Manas Goyal

Students sit in their chairs in their university halls – sometimes without moving for hours. Anyone who studies now does not look to the left, not to the right, just straight ahead: at their laptops. For hours, days, weeks, terms. The intellectual maturity of almost 2.4 million students is currently taking place in a small box, closed to the public. Compared to our cohort in the earlier years, social life did, of course, take a hit. With these everlasting restrictions, it still seems surreal to realize that one term has passed. At the time of writing this, I am also halfway through the second term. 

Six months in London have passed with many positive impressions. The view from different disciplines and the discussions with students from various countries have made studying at the LSE an enriching experience; not just academically. Life in London has always inspired me to discover new things every day. Originally, I thought that the current pandemic will paralyze certain kinds of social activities; however, I am glad that the university still tries to offer numerous digital extracurricular activities. The network of the London School of Economics and Political Science (LSE) is unique and very special. As part of LSESU university society committee, together with other members, I was able to host many different kinds of social events with renown international politicians, business leaders, industrialists and civil servants like Tony Blair, Olaf Scholz, Carsten Spohr or Ursula von der Leyen, just to name a few. Experiences like these shape one's character! Furthermore, recently, we had a Nobel Memorial Prize Winner in Economic Sciences teach our economics course. The LSE, as such, is not only a place of education but also a temple for self-development, which I am very glad to be a part of.

The LSE isn’t easy. Teachings are rigorous but stimulating. Academic papers, problem sets in economics, mathematics exercises, class worksheets, aside from daily lectures dominated my past six months. From mid-December to mid-January we had a “break” where most students prepared for the January examinations. Usually, shortly after Christmas, I would be travelling to Bali, Bora Bora or Botswana; however, the pandemic, as for everyone, ruined all travel plans. I was lucky to escape back to Germany and be tested negative, though. The new variant of the coronavirus, B.1.1.7, was found two days after I left London for Berlin during the Christmas “break”. Surprisingly, after fourteen years of construction, I arrived at the new airport, BER, in Berlin. After having completed the exams in Germany, I returned nearly six weeks later. Immigration, due to the Brexit, understandably, took longer.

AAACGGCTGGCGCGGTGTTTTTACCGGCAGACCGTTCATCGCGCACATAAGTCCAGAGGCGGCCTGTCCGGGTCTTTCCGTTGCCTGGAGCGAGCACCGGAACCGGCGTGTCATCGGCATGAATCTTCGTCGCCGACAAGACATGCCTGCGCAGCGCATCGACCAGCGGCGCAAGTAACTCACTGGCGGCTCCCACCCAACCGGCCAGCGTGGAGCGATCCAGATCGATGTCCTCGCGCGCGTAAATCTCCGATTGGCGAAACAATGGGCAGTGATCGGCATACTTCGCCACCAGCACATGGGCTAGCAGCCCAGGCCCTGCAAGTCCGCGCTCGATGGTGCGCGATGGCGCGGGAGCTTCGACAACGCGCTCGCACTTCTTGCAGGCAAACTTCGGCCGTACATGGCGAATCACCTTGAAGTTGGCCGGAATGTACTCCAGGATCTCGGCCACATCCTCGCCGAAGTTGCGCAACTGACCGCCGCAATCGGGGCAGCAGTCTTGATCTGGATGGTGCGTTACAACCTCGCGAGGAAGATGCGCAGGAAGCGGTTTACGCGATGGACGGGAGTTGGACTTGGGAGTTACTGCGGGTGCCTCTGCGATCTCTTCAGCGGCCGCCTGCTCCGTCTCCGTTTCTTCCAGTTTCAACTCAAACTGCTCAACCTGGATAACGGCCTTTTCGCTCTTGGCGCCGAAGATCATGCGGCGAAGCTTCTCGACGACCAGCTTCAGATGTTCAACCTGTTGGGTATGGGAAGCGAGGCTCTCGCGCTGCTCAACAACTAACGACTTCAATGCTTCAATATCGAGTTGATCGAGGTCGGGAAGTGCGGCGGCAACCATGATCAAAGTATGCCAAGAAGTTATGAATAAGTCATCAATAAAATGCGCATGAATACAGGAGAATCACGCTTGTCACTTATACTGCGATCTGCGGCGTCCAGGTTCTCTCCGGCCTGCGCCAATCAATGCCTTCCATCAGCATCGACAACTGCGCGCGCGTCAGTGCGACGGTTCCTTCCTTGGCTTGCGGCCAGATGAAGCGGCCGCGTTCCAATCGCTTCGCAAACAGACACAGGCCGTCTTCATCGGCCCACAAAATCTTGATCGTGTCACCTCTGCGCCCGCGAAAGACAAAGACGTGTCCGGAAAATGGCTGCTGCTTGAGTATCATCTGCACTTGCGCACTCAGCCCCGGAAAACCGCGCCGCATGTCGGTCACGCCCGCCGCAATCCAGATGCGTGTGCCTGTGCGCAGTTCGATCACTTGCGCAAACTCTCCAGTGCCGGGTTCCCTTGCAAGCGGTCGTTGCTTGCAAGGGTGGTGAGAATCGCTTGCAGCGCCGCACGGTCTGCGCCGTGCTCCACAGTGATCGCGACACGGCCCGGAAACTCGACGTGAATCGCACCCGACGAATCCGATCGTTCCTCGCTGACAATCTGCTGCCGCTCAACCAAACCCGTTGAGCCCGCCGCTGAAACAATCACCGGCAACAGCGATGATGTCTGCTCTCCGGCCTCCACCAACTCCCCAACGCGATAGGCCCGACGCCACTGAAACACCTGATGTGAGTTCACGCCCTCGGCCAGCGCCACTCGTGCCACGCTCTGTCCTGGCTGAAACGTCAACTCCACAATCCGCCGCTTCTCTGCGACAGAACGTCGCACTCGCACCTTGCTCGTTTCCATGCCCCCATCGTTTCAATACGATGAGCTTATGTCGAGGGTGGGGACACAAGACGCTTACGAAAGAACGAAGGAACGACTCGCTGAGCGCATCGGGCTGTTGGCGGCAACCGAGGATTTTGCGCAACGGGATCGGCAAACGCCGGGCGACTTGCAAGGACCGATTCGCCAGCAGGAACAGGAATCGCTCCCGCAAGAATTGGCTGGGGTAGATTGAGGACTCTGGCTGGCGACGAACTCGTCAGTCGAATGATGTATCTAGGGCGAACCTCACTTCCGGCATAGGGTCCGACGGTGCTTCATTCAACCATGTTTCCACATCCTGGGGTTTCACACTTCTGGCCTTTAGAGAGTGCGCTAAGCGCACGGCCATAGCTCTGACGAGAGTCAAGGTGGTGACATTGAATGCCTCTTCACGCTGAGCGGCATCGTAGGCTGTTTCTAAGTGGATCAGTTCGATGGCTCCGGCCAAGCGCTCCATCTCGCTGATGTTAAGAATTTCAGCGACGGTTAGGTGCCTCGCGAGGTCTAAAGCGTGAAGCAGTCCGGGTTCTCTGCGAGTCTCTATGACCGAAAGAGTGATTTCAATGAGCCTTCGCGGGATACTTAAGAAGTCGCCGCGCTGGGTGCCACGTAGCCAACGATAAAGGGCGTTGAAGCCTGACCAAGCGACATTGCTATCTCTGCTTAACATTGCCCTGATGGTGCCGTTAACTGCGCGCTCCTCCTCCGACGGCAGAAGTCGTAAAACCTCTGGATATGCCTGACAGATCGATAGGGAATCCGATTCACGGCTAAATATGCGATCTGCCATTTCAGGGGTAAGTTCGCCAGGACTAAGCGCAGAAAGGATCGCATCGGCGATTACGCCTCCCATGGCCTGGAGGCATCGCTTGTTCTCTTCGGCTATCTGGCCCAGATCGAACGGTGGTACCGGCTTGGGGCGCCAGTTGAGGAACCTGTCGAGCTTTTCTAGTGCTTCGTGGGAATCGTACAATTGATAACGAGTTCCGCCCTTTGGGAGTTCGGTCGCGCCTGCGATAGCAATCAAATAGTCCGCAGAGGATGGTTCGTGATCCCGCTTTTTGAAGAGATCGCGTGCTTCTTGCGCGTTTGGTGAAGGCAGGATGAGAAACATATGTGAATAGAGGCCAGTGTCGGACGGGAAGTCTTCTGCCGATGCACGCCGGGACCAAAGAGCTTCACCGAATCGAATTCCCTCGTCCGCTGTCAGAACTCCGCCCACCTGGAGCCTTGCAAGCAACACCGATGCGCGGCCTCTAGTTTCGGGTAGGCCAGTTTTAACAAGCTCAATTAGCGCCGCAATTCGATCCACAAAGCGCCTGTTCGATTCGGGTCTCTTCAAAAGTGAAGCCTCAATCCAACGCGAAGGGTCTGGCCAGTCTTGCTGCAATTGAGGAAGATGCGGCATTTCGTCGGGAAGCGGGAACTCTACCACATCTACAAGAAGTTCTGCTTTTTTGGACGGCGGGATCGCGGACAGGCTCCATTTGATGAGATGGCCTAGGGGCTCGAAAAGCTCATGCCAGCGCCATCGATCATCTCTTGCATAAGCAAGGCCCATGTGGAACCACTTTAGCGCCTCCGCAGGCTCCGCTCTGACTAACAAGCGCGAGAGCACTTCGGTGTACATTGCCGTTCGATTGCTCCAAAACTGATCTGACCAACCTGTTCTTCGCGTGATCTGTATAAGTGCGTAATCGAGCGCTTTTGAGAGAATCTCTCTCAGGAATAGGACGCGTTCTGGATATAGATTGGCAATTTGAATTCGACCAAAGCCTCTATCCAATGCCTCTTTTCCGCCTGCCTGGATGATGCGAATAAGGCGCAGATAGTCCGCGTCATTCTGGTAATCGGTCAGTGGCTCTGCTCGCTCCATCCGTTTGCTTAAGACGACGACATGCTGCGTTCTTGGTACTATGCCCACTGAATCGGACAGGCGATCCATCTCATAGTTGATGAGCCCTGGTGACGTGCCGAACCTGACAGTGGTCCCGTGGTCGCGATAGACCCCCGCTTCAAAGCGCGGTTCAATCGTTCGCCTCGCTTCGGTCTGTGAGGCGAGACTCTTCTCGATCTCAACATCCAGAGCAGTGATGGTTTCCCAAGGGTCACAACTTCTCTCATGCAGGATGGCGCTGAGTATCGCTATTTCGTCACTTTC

Upon arrival, I was welcomed by the many friends I had made in the short time-span. The support structures amongst friends are something that I regard as extremely valuable at the LSE. With an international student body, you not only become friends with people from different countries, but you also learn about their cultures and unique experiences. As someone who has travelled to more than 60 countries, I see myself as a cosmopolitan person. In the past, after having travelled through newly industrialized countries and having seen the need for technological innovations in emerging market economies, I identified a gap in the market and developed an app-based financial services company. I judged the emerging market economy to be demanding of a novel innovation, which is now highly regarded by more than 500.000 daily global users. Still, there is so much to know, you can never know enough. Even after having travelled to East Asia, previously, still, rather unheard of for me, I celebrated Chinese New Year – Year of the Ox – with friends doing a Lohei (魚生), a prosperity toss of different kinds of vegetables and raw fish. It involves a group of people gathered around a table, chucking its contents to the ceiling while saying auspicious Chinese chants before eating it—it is assumed that the higher the toss, the better the prospects and fortune in the year ahead. Such festivities would have gone under if I were to study at a university with a culturally homogenous student body.

Academically, I have received many inputs. However, for me, even more, valuable than academic merit is the quality of extracurricular activities at the LSE. With the second term nearing an end, I am surprised to see the time have gone by quickly. Despite the difficulties of the current pandemic and its collateral damage to the millions of students worldwide, I can say that I am still very grateful to be able to pursue an international Bachelor degree. Of course, a corona-free society would make things substantially easier; however, I am delighted to be a #partofLSE.

February 2021 | Manas Goyal